- Interview by
- Sean Jacobs
- William Shoki
Steve Biko was just thirty-one when he was murdered by South Africa’s apartheid government on September 12, 1977. A leader of the Black Consciousness (BC) movement, Biko helped found the South African Students’ Organization (SASO) in 1968 as a breakaway from the multiracial, but white-led, National Union of South African Students.
While the apartheid government initially saw SASO and the BC movement as preaching a racial separatism not inimical to their own, it soon realized the radical movement was a threat to racial hierarchy in the country. As a series of national strikes broke out among black workers in the mid-1970s — eventually culminating in the 1976 Soweto uprising — the government cracked down. SASO and BC activist Onkgopotse Tiro was killed in 1974, and three years later Biko died in police custody.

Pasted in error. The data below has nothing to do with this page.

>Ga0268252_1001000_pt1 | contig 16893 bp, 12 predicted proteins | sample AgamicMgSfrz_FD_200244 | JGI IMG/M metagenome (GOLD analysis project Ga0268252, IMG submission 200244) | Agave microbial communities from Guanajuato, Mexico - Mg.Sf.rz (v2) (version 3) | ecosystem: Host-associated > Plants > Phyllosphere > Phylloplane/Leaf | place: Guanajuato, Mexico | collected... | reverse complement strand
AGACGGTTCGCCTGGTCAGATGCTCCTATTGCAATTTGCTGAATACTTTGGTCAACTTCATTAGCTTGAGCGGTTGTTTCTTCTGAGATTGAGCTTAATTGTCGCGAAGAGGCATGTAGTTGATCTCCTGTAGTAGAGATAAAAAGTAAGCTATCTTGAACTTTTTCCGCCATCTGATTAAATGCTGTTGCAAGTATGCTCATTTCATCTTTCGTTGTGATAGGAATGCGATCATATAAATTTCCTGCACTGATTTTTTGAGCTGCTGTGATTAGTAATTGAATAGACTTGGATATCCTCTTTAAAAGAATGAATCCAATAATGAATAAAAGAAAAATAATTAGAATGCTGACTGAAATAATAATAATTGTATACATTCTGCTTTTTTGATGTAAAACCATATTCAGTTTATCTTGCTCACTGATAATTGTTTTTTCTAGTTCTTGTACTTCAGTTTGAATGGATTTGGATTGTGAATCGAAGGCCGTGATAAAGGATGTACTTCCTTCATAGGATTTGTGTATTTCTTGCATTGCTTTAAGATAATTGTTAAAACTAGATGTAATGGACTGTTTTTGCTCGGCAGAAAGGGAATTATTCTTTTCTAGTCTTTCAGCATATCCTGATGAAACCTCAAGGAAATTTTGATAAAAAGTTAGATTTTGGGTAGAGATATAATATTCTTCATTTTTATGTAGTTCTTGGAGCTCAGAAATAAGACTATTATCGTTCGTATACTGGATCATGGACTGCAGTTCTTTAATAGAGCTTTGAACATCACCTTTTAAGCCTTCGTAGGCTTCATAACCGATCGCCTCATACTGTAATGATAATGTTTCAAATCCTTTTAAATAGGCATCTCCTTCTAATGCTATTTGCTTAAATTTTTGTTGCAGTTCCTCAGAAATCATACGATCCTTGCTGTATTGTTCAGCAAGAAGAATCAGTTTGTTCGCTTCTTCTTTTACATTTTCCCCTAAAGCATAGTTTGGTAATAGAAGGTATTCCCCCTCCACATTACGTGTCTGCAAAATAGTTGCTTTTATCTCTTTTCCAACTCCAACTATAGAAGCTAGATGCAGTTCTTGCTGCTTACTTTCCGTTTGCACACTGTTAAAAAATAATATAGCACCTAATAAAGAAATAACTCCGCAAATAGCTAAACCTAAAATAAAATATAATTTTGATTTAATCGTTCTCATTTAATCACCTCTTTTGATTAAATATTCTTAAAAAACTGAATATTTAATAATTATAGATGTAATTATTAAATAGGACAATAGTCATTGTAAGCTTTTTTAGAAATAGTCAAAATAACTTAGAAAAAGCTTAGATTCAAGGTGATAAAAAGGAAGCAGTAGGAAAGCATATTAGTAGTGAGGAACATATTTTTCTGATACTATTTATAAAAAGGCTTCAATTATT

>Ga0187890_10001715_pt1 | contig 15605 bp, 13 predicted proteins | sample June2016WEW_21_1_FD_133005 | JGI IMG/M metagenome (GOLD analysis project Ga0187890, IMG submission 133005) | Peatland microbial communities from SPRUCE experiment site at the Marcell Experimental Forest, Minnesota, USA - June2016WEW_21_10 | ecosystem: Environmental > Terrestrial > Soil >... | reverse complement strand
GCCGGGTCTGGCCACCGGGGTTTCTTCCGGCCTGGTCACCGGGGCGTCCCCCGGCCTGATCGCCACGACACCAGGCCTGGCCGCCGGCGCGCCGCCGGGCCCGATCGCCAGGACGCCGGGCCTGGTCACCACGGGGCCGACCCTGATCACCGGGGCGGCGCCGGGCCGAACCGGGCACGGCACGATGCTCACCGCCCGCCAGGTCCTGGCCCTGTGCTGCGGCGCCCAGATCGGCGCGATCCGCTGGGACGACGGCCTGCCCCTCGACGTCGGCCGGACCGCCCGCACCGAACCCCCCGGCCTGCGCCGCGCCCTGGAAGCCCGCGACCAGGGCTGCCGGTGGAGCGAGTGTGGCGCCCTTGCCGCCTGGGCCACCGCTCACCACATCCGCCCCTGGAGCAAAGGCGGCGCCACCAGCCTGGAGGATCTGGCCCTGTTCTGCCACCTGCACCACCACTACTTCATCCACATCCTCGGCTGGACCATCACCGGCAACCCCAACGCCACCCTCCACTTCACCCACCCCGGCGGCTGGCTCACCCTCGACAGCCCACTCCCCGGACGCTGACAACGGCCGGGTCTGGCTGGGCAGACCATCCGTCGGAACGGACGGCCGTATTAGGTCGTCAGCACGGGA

But rather than snuff out his influence, Biko’s murder elevated him to the pantheon of South Africa’s great anti-apartheid leaders. Today, many invoke his name to critique the post-apartheid order, which remains brutally unequal.
Earlier this week, as part of the new video series “AIAC Talk,” Africa Is a Country’s Sean Jacobs and William Shoki spoke with Dan Magaziner, author of The Law and the Prophets: Black Consciousness in South Africa, 1968-1977, about Biko’s life, the politics of Black Consciousness, and the ways that Biko is remembered today. Their conversation has been condensed and edited for clarity.
Can you place Biko and Black Consciousness within South African political history? What was the contribution of BC?
When we talk about Biko and Black Consciousness, it’s important to note the difference between their existence in history — which is to say how Biko and Black Consciousness emerge at a particular moment in South African history — and their existence in popular memory. Because there’s a great disconnect there.